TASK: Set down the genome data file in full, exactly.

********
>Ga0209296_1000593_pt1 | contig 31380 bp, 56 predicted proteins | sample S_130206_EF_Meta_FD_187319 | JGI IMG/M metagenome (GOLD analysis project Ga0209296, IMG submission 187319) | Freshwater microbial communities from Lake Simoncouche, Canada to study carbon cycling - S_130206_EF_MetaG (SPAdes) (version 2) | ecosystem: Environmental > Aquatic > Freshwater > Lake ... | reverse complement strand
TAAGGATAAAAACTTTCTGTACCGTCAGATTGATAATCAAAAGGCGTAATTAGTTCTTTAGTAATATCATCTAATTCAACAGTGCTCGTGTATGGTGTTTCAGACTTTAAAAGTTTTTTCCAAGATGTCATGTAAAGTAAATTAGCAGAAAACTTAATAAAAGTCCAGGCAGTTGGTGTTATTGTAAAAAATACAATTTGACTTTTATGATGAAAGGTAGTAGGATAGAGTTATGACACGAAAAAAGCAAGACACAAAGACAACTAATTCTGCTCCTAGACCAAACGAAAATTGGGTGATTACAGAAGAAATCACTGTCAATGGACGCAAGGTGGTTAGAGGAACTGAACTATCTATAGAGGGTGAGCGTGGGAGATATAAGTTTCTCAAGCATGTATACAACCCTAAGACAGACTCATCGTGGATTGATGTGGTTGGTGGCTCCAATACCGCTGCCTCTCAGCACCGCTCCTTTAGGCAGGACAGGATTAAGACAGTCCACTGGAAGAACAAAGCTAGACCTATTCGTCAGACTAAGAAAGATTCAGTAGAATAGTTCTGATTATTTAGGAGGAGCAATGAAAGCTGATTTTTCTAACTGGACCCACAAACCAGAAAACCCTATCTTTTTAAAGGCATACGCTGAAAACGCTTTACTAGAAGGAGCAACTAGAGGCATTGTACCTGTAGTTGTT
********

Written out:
>Ga0209296_1000593_pt1 | contig 31380 bp, 56 predicted proteins | sample S_130206_EF_Meta_FD_187319 | JGI IMG/M metagenome (GOLD analysis project Ga0209296, IMG submission 187319) | Freshwater microbial communities from Lake Simoncouche, Canada to study carbon cycling - S_130206_EF_MetaG (SPAdes) (version 2) | ecosystem: Environmental > Aquatic > Freshwater > Lake ... | reverse complement strand
TAAGGATAAAAACTTTCTGTACCGTCAGATTGATAATCAAAAGGCGTAATTAGTTCTTTAGTAATATCATCTAATTCAACAGTGCTCGTGTATGGTGTTTCAGACTTTAAAAGTTTTTTCCAAGATGTCATGTAAAGTAAATTAGCAGAAAACTTAATAAAAGTCCAGGCAGTTGGTGTTATTGTAAAAAATACAATTTGACTTTTATGATGAAAGGTAGTAGGATAGAGTTATGACACGAAAAAAGCAAGACACAAAGACAACTAATTCTGCTCCTAGACCAAACGAAAATTGGGTGATTACAGAAGAAATCACTGTCAATGGACGCAAGGTGGTTAGAGGAACTGAACTATCTATAGAGGGTGAGCGTGGGAGATATAAGTTTCTCAAGCATGTATACAACCCTAAGACAGACTCATCGTGGATTGATGTGGTTGGTGGCTCCAATACCGCTGCCTCTCAGCACCGCTCCTTTAGGCAGGACAGGATTAAGACAGTCCACTGGAAGAACAAAGCTAGACCTATTCGTCAGACTAAGAAAGATTCAGTAGAATAGTTCTGATTATTTAGGAGGAGCAATGAAAGCTGATTTTTCTAACTGGACCCACAAACCAGAAAACCCTATCTTTTTAAAGGCATACGCTGAAAACGCTTTACTAGAAGGAGCAACTAGAGGCATTGTACCTGTAGTTGTT